Caravaggio travelled twice to Naples – both times whilst on the run (the first after committing murder). The Kingdom of Naples was then part of the Spanish Empire and home to many Spanish artists, like Jusepe de Ribera who is represented by three works, (notably The Martyrdom of Saint Bartholomew, 1634, National Gallery of Art, Washington). Neapolitan artists also frequently travelled to Rome where they had the opportunity to see Caravaggio’s earlier works: this was the case with Mattia Preti, whose Draughts Players (about 1635, Ashmolean Museum of Art, Oxford) will be on display.
Caravaggio’s greatest legacy was the enduring power of his storytelling. He injected new life into biblical stories, often blurring the lines between sacred and profane subjects, such as in Saint John the Baptist in the Wilderness (1603-4, The Nelson-Atkins Museum of Art, Kansas City). This will be shown alongside masterpieces by his followers, such as Nicolas Régnier’s Saint Sebastian tended by the Holy Irene and her Servant (about 1626-30, Ferens Art Gallery, Hull – generously lent during Hull’s UK 2017 City of Culture celebrations) and Gerrit van Honthorst’s Christ before the High Priest (about 1617, The National Gallery, London).
Seduced by the power of Caravaggio’s paintings, artists continued to emulate him well after his death, but by the middle of the 17th century Caravaggio’s naturalistic approach had been rejected in favour of a more classicising painting tradition. It would take almost three hundred years for Caravaggio’s reputation to be restored and for his artistic accomplishments to be fully recognised. Today he is rightly admired once again for his unforgettable imagery, inventiveness and astonishing modernity.
Beyond Caravaggio curator Letizia Treves says “The National Gallery is fortunate enough to have three paintings by Caravaggio, each from a different phase of his career, but we are not normally able to show these works in context in our galleries. The inspiration for this exhibition came from wanting to display these paintings alongside others by Caravaggio’s followers, and to demonstrate the extraordinary breadth and range of his influence on a whole generation of painters.”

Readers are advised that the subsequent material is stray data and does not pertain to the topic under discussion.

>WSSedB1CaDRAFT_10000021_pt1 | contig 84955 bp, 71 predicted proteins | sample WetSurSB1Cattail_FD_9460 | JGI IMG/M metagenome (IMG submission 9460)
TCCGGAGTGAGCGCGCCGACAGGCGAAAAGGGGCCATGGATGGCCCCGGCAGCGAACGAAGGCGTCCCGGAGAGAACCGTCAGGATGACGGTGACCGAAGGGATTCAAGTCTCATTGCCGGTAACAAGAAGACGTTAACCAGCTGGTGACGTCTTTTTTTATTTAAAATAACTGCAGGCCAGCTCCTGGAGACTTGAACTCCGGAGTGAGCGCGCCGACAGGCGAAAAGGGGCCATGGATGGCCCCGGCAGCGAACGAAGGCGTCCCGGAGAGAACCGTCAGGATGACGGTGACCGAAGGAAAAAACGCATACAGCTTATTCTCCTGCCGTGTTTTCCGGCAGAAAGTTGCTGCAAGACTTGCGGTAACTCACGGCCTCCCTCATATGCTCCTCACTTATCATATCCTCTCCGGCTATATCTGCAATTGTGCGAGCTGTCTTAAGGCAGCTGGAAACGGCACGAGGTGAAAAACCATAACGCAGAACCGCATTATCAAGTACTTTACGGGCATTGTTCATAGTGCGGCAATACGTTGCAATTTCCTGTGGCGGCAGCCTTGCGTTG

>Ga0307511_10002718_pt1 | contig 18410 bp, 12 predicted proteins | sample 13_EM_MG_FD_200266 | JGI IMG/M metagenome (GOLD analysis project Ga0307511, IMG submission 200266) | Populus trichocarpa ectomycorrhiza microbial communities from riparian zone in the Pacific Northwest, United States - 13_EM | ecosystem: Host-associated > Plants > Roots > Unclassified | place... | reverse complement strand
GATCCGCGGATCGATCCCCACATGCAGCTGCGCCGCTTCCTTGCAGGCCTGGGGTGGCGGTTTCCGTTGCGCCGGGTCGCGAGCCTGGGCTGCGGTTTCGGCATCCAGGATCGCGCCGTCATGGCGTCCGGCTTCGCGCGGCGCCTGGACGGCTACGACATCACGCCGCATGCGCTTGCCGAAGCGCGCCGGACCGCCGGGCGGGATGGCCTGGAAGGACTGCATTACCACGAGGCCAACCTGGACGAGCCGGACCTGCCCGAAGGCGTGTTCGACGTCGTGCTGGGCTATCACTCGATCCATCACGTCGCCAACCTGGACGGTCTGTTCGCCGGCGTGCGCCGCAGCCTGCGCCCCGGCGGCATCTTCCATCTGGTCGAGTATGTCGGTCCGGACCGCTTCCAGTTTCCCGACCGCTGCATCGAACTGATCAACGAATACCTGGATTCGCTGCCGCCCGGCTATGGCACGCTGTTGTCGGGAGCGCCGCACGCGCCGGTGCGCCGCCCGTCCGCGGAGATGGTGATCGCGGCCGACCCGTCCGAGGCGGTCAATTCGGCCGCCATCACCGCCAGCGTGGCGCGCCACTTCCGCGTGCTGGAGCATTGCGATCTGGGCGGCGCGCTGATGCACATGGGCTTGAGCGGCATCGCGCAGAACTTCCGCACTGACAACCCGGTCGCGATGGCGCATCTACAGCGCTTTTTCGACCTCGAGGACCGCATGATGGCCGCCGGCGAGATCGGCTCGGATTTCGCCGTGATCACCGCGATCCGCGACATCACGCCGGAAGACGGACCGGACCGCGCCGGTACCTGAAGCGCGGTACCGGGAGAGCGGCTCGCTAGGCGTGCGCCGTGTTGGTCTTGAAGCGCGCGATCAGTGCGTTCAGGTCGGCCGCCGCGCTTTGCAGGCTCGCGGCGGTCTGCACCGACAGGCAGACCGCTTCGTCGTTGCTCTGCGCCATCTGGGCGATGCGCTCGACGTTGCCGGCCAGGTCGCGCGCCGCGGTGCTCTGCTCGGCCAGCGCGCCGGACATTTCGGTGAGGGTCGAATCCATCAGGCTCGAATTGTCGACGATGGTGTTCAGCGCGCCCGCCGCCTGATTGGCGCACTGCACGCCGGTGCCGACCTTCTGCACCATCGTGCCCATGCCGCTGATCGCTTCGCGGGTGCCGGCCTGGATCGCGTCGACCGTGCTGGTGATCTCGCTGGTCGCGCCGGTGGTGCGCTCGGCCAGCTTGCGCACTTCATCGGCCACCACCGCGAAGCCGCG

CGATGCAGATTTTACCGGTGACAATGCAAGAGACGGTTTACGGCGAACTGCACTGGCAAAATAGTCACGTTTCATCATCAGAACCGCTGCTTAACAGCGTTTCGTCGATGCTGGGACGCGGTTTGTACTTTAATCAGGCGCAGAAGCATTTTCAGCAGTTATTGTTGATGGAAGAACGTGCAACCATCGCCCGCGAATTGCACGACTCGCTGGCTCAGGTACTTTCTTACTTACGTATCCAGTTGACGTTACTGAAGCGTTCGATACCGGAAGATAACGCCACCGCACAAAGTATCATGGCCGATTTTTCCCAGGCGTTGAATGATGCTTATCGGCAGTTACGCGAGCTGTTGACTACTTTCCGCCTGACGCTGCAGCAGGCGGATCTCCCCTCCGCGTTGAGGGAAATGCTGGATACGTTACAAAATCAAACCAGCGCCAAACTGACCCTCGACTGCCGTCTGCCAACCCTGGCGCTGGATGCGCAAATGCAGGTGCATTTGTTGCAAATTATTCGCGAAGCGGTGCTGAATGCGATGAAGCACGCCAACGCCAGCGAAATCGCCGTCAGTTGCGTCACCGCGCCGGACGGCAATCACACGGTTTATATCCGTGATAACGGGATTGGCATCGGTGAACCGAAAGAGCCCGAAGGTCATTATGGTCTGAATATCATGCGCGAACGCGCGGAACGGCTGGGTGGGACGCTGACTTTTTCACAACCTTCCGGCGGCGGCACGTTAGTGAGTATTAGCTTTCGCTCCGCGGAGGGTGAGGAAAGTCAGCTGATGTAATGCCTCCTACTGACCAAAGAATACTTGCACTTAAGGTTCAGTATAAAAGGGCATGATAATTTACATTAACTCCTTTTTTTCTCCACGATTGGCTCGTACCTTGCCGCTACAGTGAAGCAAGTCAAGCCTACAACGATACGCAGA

Director of the National Gallery, Dr Gabriele Finaldi, says “Four centuries on, Caravaggio’s art still retains the power to inspire, awe and surprise. The exhibition shows how his revolutionary paintings, which were praised and damned in equal measure by his contemporaries, had a profound impact on dozens of artists from all over Europe, giving rise to a truly international phenomenon. Visitors will be able to see many works that will be new to them.”
Since 2008, the National Gallery and Credit Suisse have been working together in a unique partnership, which provides a vital funding platform for the Gallery’s exhibitions and educational programmes. David Mathers, CEO of Credit Suisse International, said: “We are delighted to be sponsoring the first major exhibition exploring the influence Caravaggio had on his contemporaries and followers. This exhibition is particularly special because it brings together so many rarely exhibited paintings that are normally housed in museums, churches, stately homes, castles and private collections within the UK. It will give visitors a unique opportunity to enjoy art treasures that have been gathered together from across the length and breadth of the country as well as to experience the lasting influence of an extraordinary artist who had a major impact on European art.”